Eye movement may be the earliest warning sign of a potentially dangerous thiamine deficiency
Horizontal gaze-evoked nystagmus, a vision condition in which the eyes make repetitive, uncontrolled movements, may be one of the earliest warning signs of thiamine deficiency. This finding is important because early detection is necessary to avoid the risk for permanent neurologic deficits and early death. A case report is published in Annals of Internal Medicine.
A researcher from the University of Illinois College of Medicine presented the case of a 29-year-old woman who was hospitalized for frequent vomiting over a 2 week period. While in the hospital, the patient reported unsteadiness when walking, vertigo, and objects seeming to move back and forth in her field of vision (oscillopsia). The clinician determined that she had intermittent nystagmus that was horizontal and left beat when she was looking straight ahead, and she could not keep her eyes in an eccentric, lateral position (bilateral gaze-holding failure). This type of nystagmus results from dysfunction of the neural integrator, which is located in the nucleus prepositus hypoglossi bilaterally in the floor of the fourth ventricle. The early manifestations of thiamine deficiency seem to cluster around susceptible brainstem nuclei located in the floor of the fourth ventricle, leading the clinician to suspect thiamine deficiency.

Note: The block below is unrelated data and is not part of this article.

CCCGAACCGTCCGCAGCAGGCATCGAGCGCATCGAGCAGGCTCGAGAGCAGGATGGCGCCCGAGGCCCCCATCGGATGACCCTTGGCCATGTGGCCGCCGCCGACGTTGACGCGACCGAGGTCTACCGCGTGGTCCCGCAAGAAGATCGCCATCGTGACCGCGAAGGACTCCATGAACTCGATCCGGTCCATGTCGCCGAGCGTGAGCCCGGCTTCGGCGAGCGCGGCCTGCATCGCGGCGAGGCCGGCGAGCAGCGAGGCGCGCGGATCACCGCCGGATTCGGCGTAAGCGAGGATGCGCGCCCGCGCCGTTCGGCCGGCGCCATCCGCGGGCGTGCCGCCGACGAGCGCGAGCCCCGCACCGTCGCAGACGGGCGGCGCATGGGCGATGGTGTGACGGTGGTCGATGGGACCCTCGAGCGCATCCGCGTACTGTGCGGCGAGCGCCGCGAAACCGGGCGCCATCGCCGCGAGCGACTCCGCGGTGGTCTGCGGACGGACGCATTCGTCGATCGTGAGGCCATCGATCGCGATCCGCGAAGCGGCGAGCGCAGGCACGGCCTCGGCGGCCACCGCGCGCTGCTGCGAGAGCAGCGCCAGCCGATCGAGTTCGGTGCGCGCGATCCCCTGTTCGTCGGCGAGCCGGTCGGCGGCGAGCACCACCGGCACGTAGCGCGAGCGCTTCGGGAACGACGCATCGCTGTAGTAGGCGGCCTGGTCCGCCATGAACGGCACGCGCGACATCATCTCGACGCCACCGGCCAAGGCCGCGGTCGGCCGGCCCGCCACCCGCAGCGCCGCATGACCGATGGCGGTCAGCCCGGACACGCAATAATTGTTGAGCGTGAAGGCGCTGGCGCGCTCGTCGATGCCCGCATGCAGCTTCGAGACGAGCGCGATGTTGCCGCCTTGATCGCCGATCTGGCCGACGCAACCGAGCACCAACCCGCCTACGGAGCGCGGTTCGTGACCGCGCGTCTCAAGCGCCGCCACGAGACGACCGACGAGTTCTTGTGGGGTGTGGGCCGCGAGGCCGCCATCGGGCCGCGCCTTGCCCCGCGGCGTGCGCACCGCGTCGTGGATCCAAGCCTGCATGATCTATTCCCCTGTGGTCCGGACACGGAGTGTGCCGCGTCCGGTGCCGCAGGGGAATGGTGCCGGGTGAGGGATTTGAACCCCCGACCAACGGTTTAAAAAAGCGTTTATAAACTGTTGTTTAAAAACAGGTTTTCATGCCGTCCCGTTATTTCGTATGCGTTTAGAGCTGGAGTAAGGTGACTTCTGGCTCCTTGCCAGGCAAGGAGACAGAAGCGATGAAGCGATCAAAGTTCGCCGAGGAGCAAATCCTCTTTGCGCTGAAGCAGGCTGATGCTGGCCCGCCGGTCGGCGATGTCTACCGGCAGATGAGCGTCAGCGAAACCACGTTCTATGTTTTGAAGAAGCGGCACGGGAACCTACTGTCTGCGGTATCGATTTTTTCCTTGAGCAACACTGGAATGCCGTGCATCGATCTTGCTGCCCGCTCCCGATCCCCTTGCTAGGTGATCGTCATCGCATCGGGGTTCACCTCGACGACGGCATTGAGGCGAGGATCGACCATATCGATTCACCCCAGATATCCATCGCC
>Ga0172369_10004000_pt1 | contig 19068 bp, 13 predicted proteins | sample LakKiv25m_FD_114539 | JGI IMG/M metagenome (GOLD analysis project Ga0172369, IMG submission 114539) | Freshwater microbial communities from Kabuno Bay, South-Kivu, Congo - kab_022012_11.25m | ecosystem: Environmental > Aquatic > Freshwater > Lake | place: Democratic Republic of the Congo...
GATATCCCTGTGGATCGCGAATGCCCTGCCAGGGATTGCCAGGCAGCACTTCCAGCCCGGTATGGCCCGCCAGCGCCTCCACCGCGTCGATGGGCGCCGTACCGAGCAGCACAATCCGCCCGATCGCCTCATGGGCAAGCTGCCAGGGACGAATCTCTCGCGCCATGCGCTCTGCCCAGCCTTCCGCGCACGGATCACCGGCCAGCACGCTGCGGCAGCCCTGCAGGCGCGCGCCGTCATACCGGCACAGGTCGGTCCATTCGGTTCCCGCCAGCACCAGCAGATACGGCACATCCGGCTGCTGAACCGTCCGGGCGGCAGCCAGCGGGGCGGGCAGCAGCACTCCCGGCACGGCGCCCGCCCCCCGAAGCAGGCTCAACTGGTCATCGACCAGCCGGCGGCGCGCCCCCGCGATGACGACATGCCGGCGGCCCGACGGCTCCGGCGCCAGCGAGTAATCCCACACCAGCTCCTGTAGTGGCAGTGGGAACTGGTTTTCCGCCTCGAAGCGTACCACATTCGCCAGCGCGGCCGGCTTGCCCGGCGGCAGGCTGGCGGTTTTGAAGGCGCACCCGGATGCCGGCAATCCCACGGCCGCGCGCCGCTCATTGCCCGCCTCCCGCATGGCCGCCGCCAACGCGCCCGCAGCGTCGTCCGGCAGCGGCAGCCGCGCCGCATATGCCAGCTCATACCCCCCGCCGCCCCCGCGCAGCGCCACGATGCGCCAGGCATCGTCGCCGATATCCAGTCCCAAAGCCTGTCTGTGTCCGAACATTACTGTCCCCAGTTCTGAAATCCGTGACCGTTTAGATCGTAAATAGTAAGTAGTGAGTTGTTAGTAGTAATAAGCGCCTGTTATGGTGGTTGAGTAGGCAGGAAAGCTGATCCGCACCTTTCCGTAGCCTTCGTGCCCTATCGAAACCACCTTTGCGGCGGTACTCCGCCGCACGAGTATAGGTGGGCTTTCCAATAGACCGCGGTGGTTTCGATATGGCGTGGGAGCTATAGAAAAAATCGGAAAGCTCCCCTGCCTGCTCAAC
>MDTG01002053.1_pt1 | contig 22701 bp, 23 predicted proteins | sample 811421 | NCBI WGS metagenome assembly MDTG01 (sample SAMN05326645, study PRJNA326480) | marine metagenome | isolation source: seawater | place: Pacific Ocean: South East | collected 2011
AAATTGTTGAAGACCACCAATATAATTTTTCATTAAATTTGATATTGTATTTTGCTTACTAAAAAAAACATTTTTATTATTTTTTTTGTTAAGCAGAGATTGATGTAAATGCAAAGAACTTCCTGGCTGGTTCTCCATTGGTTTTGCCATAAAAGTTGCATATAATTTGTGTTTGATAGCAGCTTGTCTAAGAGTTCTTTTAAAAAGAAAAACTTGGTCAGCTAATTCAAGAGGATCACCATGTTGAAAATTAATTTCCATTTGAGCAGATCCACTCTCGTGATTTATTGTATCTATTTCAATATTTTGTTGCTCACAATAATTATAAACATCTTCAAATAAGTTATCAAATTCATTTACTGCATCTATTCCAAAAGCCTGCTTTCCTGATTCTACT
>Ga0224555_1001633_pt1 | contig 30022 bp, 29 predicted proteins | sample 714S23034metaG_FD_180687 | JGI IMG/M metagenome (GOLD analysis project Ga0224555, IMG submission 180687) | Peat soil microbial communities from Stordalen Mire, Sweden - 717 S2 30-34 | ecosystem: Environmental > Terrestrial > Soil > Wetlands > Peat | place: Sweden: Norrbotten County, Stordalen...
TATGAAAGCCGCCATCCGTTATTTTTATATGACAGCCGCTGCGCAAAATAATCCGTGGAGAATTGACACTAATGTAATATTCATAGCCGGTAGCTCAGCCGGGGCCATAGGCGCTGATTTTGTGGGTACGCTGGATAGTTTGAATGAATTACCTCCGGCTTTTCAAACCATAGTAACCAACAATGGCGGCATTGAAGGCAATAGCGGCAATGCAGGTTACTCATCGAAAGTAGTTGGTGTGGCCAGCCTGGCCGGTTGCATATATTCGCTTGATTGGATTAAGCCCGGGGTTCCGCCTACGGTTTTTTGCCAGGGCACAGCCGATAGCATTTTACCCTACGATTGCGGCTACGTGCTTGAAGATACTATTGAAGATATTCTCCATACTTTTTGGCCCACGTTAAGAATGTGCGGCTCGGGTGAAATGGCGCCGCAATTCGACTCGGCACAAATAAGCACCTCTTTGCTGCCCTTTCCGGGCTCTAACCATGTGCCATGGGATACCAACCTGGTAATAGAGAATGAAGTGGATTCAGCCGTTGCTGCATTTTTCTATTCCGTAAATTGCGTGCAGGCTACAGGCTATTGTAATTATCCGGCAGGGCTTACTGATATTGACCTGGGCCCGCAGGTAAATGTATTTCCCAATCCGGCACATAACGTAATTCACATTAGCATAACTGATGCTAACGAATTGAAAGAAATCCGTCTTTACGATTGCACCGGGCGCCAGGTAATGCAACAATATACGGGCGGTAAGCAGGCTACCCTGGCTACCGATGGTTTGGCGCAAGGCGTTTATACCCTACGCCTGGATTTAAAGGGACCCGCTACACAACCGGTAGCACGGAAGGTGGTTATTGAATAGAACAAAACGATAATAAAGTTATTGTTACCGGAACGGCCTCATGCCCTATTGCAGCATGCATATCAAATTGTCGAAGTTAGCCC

The patient improved with thiamine supplementation and the Wernicke triad of encephalopathy, ataxia, and ophthalmoplegia was avoided. According to the researcher, a careful ocular motor and vestibular examination may enable a diagnosis of thiamine deficiency before a patient develops dangerous manifestations of a thiamine deficiency.